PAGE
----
The Symphony No.2 in C op 140, together with his other early symphonies, amply explains Raff's reputation in the 1860s and 70s as the leading symphonist of the age. Although this contemporary acclaim has been derided in the twentieth century the craftsmanship, melodic inventiveness, skill in orchestration and poetic appeal of this symphony go a long way towards supporting the high opinion then held of Raff as a symphonic composer. This work was premiered in 1867 - a time when there were few symphonists of stature.
By the time that Brahms' 1st. Symphony appeared in 1876 the public and critics had heard the first seven of Raff's symphonic cycle. He was of an earlier generation - sandwiched between Schumann and Mendelssohn whose last symphonies were written in the 1840s and the later romantics such as Brahms, Dvorak and Tchaikovsky whose major works did not appear until the 1870s and later. His near contemporay Bruckner was at the time generally unknown. Viewed from the perspective of the 1870s rather than the 2000s, the reasons for Raff's fame are easy to see.
Though later overshadowed by his 3rd. and 5th. Symphonies, Raff's 2nd. must have done much to consolidate his reputation when it first appeared. It was written in Wiesbaden in 1866, some five years after its predecessor and three years after the 1st.'s triumph in the Vienna competition. It is dedicated to the Duke Ernst II of Saxe-Coburg-Gotha and was premiered in Wiesbaden in 1867, with a second performance in the Leipzig Gewandhaus under Raff's baton a couple of years later. With the 4th. Symphony, it shares the distinction in Raff's canon of being untitled.
The 2nd. is an open-air, sunny work - not lacking in gravitas but with a pervading confident and pastoral feel. Raff scored for his usual modestly sized orchestra and the work opens, as was often his practice, with a straightforward statement of the Allegro's principle theme - initially heard on the clarinets and violas and then the horns. The confident and happy mood of this movement is maintained through the transition to the second subject which continues the outdoor atmosphere. The extended movement ends in a forceful reprise of the opening theme.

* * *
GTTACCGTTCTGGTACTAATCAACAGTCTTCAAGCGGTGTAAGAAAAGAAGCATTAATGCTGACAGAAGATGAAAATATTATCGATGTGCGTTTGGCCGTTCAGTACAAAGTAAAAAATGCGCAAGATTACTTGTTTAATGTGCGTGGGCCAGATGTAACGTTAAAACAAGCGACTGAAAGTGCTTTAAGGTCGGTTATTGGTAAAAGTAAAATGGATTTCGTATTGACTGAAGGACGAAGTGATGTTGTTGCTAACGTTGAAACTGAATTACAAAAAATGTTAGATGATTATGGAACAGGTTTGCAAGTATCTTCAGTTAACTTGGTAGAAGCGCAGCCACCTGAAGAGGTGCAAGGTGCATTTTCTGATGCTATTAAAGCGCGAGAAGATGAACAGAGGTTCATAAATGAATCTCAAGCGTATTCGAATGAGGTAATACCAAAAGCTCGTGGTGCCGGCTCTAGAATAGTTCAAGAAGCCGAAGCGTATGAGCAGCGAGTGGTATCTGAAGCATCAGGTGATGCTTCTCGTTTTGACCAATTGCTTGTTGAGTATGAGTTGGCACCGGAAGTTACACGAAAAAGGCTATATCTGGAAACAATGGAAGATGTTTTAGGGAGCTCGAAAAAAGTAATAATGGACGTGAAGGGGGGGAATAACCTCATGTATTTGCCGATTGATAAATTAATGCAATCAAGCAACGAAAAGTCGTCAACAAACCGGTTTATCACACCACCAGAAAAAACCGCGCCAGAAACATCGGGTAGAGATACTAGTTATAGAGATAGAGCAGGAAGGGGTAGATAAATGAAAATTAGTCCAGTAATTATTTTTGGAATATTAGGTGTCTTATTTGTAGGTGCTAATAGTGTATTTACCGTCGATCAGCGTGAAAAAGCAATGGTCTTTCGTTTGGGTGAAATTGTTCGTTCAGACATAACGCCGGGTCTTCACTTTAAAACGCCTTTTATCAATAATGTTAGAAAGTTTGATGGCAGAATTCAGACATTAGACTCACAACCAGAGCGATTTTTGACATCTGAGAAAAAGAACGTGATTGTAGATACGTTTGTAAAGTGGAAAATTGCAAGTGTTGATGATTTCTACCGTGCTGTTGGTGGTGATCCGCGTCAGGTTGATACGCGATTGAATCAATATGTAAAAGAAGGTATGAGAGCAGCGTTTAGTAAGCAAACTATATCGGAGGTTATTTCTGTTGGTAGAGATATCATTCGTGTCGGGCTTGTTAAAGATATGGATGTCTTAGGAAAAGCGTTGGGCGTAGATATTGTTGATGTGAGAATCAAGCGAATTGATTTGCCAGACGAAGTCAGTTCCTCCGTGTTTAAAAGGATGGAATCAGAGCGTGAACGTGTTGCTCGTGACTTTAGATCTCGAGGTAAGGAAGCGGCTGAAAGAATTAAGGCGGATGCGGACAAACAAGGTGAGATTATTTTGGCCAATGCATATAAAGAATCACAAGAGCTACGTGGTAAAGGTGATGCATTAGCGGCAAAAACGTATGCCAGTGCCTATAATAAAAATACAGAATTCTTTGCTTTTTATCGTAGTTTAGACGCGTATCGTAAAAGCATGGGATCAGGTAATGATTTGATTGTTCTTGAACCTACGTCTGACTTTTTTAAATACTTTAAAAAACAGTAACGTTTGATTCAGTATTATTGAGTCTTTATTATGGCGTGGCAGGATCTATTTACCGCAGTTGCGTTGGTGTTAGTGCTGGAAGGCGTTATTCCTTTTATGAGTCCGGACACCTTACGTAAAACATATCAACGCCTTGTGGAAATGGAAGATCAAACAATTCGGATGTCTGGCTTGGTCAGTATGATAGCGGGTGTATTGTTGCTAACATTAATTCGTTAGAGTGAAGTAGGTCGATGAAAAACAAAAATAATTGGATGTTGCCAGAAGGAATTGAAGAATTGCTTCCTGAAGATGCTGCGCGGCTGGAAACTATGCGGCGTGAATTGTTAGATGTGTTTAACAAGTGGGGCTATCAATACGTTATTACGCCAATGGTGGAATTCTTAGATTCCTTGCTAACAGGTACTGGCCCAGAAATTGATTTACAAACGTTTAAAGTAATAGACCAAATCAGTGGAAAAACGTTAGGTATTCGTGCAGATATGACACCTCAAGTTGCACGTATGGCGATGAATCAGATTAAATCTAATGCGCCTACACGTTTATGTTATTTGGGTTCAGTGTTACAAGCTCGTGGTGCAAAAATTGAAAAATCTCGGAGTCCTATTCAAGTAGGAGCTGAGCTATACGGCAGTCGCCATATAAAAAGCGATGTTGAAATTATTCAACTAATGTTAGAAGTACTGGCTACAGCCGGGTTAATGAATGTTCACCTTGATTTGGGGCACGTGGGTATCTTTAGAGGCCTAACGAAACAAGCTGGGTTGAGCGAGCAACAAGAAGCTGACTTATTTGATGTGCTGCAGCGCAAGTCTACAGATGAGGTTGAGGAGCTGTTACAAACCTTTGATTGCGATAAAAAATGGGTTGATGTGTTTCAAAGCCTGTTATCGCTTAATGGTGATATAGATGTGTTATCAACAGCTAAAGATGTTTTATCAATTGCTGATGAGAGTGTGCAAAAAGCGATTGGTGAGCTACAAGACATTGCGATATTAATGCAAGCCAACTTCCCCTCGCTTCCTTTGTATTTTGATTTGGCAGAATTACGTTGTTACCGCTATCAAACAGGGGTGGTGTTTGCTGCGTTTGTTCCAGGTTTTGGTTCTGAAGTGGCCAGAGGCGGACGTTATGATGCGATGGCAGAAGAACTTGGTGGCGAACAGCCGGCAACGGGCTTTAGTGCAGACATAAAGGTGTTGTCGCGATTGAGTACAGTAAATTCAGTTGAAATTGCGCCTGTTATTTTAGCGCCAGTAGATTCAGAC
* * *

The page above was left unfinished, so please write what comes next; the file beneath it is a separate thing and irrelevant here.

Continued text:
The slow movement Andante con moto is rather religious in character, but contemplative rather than tragic. The two main themes are treated contrapuntally in the central section before the second theme returns in an enhanced and more dramatic treatment. The movement ends with the opening melody gently dying away.
Movement: Allegro Vivace [the closing of the trio and the end
of the movement - 2:17]
The third movement is a delicately scored Scherzo enveloping a Trio which, whilst the material is contrasting and rather more lightly scored than the outer sections, nonetheless is less of a contrast than this traditional structure might imply. Though Mendelssohn appears to have been the inspiration for this movement, the scoring is rather more robust than his gossamer textures - perhaps scampering woodland creatures were in Raff's mind, rather than Mendelssohnian fairies.
The final movement opens with an extended and rather grand Andante Maestoso lasting almost 3 minutes before a short transition to the Allegro con spirito itself. This main section of the movement introduces the first theme proper which is indeed "spirited" and characterises the rest of this boisterous and satisfying finale. The work closes with a whirlwind restatement of the principal theme, suitably augmented and embellished.
All audio excerpts from Marco Polo 8.223630.
An extensive essay on this work by Prof Matthias Wiegandt is available in the Analysis section.
The full score, study score and orchestral parts for this work are available in a modern edition from Edition Nordstern.